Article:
Translation and Dissemination of Simulators for Novice Drivers

Period of Performance: 09/01/2012 - 08/31/2013

$400K

Phase 2 SBIR

Recipient Firm

Systems Technology, Inc.
13766 Hawthorne Blvd. Array
Hawthorne, CA 90250
Principal Investigator

Abstract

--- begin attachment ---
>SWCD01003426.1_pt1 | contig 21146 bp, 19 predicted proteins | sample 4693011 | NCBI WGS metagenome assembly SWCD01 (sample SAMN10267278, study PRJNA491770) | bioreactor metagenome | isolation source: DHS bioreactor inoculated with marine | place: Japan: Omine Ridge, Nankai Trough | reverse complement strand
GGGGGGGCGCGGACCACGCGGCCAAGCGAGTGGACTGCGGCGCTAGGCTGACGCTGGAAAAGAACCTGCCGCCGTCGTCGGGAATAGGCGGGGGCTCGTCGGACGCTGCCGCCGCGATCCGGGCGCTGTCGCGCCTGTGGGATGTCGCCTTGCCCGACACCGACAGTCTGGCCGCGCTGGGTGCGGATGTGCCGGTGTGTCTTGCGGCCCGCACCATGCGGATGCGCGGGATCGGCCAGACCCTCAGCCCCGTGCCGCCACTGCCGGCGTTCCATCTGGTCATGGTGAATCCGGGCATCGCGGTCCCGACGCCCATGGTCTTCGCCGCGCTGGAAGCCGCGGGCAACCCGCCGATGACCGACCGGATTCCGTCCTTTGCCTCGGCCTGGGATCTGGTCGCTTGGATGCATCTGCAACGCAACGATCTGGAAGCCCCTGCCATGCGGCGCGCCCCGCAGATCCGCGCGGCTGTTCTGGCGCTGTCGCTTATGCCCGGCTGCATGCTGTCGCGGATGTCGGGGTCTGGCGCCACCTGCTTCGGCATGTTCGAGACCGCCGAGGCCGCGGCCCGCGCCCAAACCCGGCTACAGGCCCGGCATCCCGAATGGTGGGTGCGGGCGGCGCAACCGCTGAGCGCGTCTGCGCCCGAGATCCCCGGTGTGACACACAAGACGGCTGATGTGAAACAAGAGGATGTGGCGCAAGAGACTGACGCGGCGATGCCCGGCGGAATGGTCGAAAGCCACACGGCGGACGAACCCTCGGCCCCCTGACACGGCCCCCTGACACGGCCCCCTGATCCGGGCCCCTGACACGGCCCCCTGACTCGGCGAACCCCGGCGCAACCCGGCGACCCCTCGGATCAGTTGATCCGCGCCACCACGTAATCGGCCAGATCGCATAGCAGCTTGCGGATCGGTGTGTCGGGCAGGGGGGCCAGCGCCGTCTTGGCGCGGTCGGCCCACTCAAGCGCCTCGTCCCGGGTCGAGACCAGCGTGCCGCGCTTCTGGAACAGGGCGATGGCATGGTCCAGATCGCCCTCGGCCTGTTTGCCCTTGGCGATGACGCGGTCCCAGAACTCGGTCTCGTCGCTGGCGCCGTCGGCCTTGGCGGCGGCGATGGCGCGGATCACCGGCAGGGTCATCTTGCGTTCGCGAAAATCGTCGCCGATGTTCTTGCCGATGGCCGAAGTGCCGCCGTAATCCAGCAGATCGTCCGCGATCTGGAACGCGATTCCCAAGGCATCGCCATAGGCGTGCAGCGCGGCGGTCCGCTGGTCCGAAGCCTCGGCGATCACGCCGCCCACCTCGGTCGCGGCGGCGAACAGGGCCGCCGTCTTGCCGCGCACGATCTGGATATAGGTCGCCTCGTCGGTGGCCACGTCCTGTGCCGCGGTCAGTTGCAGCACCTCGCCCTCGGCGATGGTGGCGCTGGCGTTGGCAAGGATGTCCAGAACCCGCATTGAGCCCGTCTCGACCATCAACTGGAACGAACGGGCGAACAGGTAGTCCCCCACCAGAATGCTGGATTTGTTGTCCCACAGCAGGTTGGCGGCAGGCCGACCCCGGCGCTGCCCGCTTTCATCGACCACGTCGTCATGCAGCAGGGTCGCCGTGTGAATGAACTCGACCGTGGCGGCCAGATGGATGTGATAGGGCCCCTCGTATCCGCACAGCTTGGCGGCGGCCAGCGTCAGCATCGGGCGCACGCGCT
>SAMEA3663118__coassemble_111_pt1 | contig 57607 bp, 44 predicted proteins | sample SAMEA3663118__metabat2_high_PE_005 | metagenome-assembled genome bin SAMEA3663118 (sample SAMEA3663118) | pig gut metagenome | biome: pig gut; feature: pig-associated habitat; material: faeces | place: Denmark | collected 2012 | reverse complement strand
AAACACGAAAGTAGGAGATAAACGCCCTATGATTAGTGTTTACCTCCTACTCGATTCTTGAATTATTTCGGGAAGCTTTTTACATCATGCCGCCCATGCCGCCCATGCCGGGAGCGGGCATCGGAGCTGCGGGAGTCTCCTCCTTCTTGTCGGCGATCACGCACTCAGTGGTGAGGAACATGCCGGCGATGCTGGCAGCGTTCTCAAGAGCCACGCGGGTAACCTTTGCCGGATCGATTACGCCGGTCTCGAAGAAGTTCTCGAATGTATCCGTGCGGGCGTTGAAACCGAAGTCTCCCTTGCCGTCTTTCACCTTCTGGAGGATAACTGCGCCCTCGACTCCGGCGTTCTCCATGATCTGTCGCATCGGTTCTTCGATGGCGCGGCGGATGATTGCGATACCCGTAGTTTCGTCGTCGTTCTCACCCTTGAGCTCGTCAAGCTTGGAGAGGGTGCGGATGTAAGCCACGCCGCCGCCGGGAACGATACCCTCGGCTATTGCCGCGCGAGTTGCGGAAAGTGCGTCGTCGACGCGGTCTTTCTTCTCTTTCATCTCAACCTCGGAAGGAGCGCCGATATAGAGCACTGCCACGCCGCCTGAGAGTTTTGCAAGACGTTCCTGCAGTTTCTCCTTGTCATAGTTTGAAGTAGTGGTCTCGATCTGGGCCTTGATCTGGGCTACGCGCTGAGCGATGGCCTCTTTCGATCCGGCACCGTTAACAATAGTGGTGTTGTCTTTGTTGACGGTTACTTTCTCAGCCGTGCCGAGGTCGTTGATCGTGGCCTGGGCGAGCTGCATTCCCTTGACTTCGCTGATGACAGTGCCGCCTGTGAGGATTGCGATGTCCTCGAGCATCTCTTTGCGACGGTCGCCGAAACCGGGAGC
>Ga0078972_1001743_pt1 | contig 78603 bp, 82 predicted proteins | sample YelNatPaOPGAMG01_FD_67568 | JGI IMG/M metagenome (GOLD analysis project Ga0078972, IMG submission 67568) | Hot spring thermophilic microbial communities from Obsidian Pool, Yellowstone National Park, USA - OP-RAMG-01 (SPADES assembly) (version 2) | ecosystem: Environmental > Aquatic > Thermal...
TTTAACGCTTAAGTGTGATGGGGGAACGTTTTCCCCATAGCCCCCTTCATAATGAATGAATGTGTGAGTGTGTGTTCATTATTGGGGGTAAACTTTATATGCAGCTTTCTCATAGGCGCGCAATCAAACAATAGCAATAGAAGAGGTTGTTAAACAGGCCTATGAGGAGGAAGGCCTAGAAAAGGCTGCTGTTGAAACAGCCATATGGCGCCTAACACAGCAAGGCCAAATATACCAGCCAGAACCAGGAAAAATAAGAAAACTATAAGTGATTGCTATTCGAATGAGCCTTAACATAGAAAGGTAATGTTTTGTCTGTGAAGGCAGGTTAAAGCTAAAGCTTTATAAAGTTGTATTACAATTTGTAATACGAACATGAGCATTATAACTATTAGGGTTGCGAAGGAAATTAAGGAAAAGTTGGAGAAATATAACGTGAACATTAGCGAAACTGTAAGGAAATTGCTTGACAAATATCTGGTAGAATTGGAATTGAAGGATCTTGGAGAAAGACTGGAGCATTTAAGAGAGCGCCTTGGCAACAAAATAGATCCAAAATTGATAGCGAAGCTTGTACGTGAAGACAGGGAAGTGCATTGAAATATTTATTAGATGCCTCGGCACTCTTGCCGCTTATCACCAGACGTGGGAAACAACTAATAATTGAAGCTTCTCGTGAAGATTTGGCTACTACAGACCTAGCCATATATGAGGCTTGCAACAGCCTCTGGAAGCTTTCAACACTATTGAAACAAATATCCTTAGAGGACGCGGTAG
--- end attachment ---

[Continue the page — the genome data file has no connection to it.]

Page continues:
PROJECT SUMMARY Traffic accidents are the leading cause of teenage injury and death. This Phase II proposal describes a project to translate and disseminate a computer based instructional system developed for driver education that has been shown to reduce the teenage accident rate. The computer based instructional system includes: 1) tradi- tional driver education material to form and shape the student's attitude about driving safety;2) a desk top driving simulation to teach critical perceptual, psychomotor and cognitive driving skills;3) a user interface that allows selection of lesson plans, presents quizzes on multimedia educational material and stores and displays simulator driving performance. The driving simulation component has already been shown to improve driving skills and reduce accidents in a project sponsored by the CDC with California novice drivers. The implementa- tion of this computer based driver education instructional system includes a software platform designed to simplify the presentation of multimedia course materials. The software platform can launch various multime- dia materials (e.g. Power Point, video) and also launch the driving simulation with specific contextually based scenarios that will address particular instructional issues (e.g. speed control, hazard perception, situation awareness, decision making and action). The platform will also present knowledge quizzes, and provide suffi- cient instruction for the student to achieve an acceptable score for graduation. The driving simulation scena- rios include a range of typical elements (roadway geometry, roadside elements, traffic control devices, traffic and pedestrians), and hazards that are controlled in time and space to require acceptable driver response times for successful completion. The objective of this Phase II SBIR project is to integrate the computer based in- structional system driving simulation in current high school and community college driver education pro- grams. This is a longitudinal study design that will compare the accident experience of simulator trained driv- ers with a closely matched control group of teenagers not receiving simulator training. The computer simula- tion has been used by an instructor in the preceding Phase I study who has had success in its application with good acceptance by the students. Driving skills and attitudes will be assessed at the beginning and end of the computer based driver education instructional course.